With a wholly original voice, this stunning debut novel captures the overwhelming transformation from childhood to adolescence
An ordinary suburban Connecticut summer in the seventies is the stage for the miraculous world of Timmy. Twelve years old and full of boundless curiosity, Timmy lives an ever-expanding life of record collections (of which Elton John is king), neighborhood bullies (of whom Franky DiLorenzo rules), best friends, and the darker, more lasting secrets of family. Over the course of the summer, Timmy will kill a frog, lose his baseball-card collection, alienate a friend, and witness his parents’ separation. An intruder will hide in his treehouse; his mother will threaten divorce; his father will move out and back in. Timmy’s childhood will end and his adolescence begin.
One of the most remarkable child narrators to come along in recent years, Timmy is the achievement of a stunning new voice in American fiction. In the Cherry Tree is an addictively clever and appealing novel of our universal coming of age.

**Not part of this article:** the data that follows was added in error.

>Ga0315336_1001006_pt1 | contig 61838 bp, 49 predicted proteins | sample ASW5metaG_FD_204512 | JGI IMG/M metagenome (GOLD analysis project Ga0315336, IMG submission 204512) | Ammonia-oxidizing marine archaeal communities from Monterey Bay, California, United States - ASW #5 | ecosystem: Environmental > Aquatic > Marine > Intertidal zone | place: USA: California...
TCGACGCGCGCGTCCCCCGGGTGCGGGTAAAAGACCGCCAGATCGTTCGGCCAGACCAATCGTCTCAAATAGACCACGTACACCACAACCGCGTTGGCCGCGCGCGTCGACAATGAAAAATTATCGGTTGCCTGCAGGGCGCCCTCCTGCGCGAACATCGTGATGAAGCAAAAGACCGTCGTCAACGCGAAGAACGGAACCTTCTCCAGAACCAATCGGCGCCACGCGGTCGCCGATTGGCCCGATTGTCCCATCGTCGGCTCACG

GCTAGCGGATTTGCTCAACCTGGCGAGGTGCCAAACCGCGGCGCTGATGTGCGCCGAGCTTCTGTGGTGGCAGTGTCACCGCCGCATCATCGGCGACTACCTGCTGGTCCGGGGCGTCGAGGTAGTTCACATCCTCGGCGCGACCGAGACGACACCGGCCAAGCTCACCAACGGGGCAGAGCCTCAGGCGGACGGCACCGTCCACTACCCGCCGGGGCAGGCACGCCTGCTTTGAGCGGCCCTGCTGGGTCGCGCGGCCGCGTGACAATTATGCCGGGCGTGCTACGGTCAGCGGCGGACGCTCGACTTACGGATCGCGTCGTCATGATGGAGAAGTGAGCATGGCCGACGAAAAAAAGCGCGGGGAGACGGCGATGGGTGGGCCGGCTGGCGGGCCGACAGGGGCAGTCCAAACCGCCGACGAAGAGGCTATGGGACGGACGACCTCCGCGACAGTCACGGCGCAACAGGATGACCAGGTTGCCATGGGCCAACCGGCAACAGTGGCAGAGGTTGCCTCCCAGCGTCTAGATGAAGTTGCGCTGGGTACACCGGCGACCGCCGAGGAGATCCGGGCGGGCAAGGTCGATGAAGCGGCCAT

Rather plodding but appealingly homely, this first novel has the feel of an old family album. In a series of grainy snapshots, Pope chronicles the coming of age of 12-year-old Timmy during the summer of 1974 in suburban Connecticut. Timmy's father ("The Dad") is a boozing, gambling, happy-go-lucky Italian-American builder; his mother ("The Mom") is a no-nonsense Nova Scotia WASP. Timmy spends his time hanging out with his cronies, climbing cherry trees, listening to Elton John, going to movies, masturbating, discovering girls, teasing his older brother and sister and observing the neighborhood's idiosyncrasies. Egged on by his sadistic best pal, Stev (the friends drop the "e" at the end of names), Timmy torments feckless Tony, another neighborhood kid, but draws the line at killing frogs, another of Stev's favorite pastimes. As his parents' marriage slowly disintegrates-mainly because the Mom incessantly nags the Dad about his habit of playing golf and boozing during business hours-Timmy is jarred from his idyllic idling. His dog is killed, and when Stev comes home from camp he betrays Timmy by gambling away Timmy's baseball cards to gain favor with the neighborhood toughs. Pope never builds up much narrative steam with his episodic storytelling, and Timmy's voice is not particularly distinctive (despite his earnest cataloguing of boners and mammoth farts). There is a warmth and authenticity to Timmy's interactions with his parents and siblings, but even the heavy sprinkling of '70s cultural references fails to create much edge. 8-city author tour. (Oct.) Copyright 2003 Reed Business Information.